Holotopia summary

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H O L O T O P I A:    AN   A C T I O N A B L E    S T R A T E G Y

A challenge

"The future will either be an inspired product of a great cultural revival, or there will be no future."

This diagnosis of our civilization's condition was made in 1980 by Aurerelio Peccei, The Club of Rome's founding president, based on a decade of this international think tank's research into the future prospects of mankind.

That "our civilization is on a collision course with nature" was at that point a scientifically established fact. The Club of Rome researchers looked deeper, into the roots of our civilization's condition—and found that a misbalanced way of evolving was its cause. It made science and technology prosper, and culture and human quality decline.

On the morning of March 14, 1984, the day he passed away, Peccei dictated to his secretary from a hospital bed (as part of "Agenda for the End of the Century"):

"Human development is the most important goal."

Aurelio Peccei

A vision

The holotopia is a realizable vision of a future that offers more than what Peccei called for.

This vision is made concrete in terms of five insights, which show that a comprehensive improvement of our condition is possible—analogous to, and yet deeper and broader than the comprehensive wave of change that was germinating four centuries ago, when Galilei was in house arrest:

  • In innovation (analogy with Industrial Revolution)
  • In communication (analogy with Copernican Revolution)
  • In foundation or epistemology (analogy with Enlightenment)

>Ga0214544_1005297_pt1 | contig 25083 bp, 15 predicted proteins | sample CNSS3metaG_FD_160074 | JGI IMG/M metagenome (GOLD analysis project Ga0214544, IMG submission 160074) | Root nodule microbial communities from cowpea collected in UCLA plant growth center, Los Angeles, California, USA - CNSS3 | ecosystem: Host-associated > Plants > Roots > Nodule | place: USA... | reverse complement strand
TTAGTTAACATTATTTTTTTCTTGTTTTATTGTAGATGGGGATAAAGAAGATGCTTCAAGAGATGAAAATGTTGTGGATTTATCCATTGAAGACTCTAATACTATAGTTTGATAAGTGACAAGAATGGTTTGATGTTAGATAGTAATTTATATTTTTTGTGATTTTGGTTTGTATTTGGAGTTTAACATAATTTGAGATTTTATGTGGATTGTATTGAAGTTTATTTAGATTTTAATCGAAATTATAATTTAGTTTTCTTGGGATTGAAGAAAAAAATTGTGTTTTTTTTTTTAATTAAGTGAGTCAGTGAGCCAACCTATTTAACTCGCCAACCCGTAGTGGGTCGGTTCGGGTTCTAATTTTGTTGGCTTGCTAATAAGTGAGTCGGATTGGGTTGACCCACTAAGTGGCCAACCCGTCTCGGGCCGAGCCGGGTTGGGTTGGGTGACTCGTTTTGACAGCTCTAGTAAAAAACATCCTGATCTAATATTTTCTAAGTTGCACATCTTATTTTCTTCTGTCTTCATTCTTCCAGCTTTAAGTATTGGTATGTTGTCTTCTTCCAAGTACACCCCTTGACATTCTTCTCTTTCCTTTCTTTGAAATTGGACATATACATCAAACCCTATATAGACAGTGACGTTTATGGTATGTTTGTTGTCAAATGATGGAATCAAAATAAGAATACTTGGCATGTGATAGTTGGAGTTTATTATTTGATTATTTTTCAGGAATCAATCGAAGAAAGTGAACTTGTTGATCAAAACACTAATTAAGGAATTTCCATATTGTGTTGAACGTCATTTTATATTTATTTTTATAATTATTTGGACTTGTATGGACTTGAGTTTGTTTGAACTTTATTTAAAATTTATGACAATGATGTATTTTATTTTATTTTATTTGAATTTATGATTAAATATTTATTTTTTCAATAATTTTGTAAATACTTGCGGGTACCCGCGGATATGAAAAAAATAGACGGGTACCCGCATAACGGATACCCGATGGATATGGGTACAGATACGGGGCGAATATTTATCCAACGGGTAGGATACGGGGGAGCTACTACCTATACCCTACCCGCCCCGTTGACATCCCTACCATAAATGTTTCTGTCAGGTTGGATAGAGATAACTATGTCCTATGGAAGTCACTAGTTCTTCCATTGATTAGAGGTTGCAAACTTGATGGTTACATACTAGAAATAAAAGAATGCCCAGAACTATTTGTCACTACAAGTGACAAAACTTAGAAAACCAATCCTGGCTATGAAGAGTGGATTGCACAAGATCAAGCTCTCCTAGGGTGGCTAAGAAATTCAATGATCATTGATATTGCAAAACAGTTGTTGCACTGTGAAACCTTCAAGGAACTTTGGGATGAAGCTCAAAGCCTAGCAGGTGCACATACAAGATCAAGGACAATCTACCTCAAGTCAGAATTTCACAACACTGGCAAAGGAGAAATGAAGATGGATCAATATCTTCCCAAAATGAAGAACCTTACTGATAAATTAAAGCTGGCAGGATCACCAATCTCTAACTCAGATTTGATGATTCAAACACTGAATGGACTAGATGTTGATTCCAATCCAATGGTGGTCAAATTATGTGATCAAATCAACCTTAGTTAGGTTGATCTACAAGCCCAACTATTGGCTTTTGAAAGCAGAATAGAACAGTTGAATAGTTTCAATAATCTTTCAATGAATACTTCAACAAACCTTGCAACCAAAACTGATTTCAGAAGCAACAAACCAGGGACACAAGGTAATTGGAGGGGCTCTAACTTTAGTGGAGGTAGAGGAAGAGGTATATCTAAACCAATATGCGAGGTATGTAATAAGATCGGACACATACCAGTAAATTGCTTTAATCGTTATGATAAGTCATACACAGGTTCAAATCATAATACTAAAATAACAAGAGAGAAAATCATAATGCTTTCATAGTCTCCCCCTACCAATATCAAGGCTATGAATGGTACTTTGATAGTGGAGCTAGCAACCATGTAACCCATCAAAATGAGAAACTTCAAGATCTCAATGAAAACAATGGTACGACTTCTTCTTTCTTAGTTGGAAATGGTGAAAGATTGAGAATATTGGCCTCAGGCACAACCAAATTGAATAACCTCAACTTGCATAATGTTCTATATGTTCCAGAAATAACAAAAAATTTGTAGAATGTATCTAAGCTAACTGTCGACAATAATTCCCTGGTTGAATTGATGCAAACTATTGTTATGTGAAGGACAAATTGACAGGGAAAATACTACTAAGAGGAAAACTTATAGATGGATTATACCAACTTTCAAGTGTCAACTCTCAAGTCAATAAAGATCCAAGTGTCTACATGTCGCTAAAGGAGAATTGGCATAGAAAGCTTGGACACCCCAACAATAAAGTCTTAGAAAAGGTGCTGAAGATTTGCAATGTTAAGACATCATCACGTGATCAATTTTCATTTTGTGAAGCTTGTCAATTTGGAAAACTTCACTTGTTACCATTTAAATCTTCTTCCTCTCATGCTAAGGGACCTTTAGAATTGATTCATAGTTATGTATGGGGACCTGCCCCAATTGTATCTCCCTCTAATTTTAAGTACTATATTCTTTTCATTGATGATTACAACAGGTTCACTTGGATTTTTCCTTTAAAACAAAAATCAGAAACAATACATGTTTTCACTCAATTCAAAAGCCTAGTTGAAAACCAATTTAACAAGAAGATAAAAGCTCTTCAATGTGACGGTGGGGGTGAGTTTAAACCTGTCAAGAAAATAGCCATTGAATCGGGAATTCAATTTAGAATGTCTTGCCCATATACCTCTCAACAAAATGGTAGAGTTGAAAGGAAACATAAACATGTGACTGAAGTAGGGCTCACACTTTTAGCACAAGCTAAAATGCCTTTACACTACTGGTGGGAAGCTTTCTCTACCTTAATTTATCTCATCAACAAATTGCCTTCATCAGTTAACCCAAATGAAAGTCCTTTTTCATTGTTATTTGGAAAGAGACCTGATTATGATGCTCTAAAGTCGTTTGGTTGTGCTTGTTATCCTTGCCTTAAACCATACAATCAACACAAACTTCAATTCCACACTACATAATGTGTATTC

• In method (analogy with Scientific Revolution)
  • In values (analogy with Renaissance)

Why this is possible

The reason why comprehensive change has become possible is that fundamental insights have been reached, which demand that we change the way we see and comprehend the word—as the case was in Galilei's time.

In 1958, in "Physics and Philosophy", Nobel Laureate Physicist Werner Heisenberg described this situation as follows:

"[T]he nineteenth century developed an extremely rigid frame for natural science which formed not only science but also the general outlook of great masses of people. This frame (...) was so narrow and rigid that it was difficult to find a place in it for many concepts of our language that had always belonged to its very substance, for instance, the concepts of mind, of the human soul or of life. (...) In the same way life was to be explained as a physical and chemical process, governed by natural laws, completely determined by causality. Darwin’s concept of evolution provided ample evidence for this interpretation. It was especially difficult to find in this framework room for those parts of reality that had been the object of the traditional religion and seemed now more or less only imaginary. (...). Confidence in the scientific method and in rational thinking replaced all other safeguards of the human mind."

Heisenberg's point was that the "narrow and rigid" way of looking at the world, which our general culture adopted from the 19th century science, was proven wrong a century later by science itself.

Heisenberg believed that the largest gift of modern physics to humanity would be to unleash a cultural change—by discrediting the worldview that keeps culture in check.

A method

Knowledge federation is a general-purpose methodology for creating knowledge, founded on the results of 20th century science and philosophy.

It provides ways to combine academic research with heritage of the world traditions, and create general insights about any theme of interest.

When knowledge federation is applied to society's pivotal issues—the holotopia vision results.

A strategy

The holotopia strategy is to focus on comprehensive and positive change.

The five insights explain why comprehensive change can be easy—even when smaller and obviously necessary changes may be impossible.

A mission

The holotopia mission is to set in motion a comprehensive wave of change.

We implement this mission in two steps.

The first step is to institutionalize knowledge federation as an academic field.

Its purpose is to divert some of the academia's vast resources toward providing our society the vision it needs.

The second step is to develop holotopia as a real-life project. 

Its purpose is to restore the faculty of vision to people and society.

For more information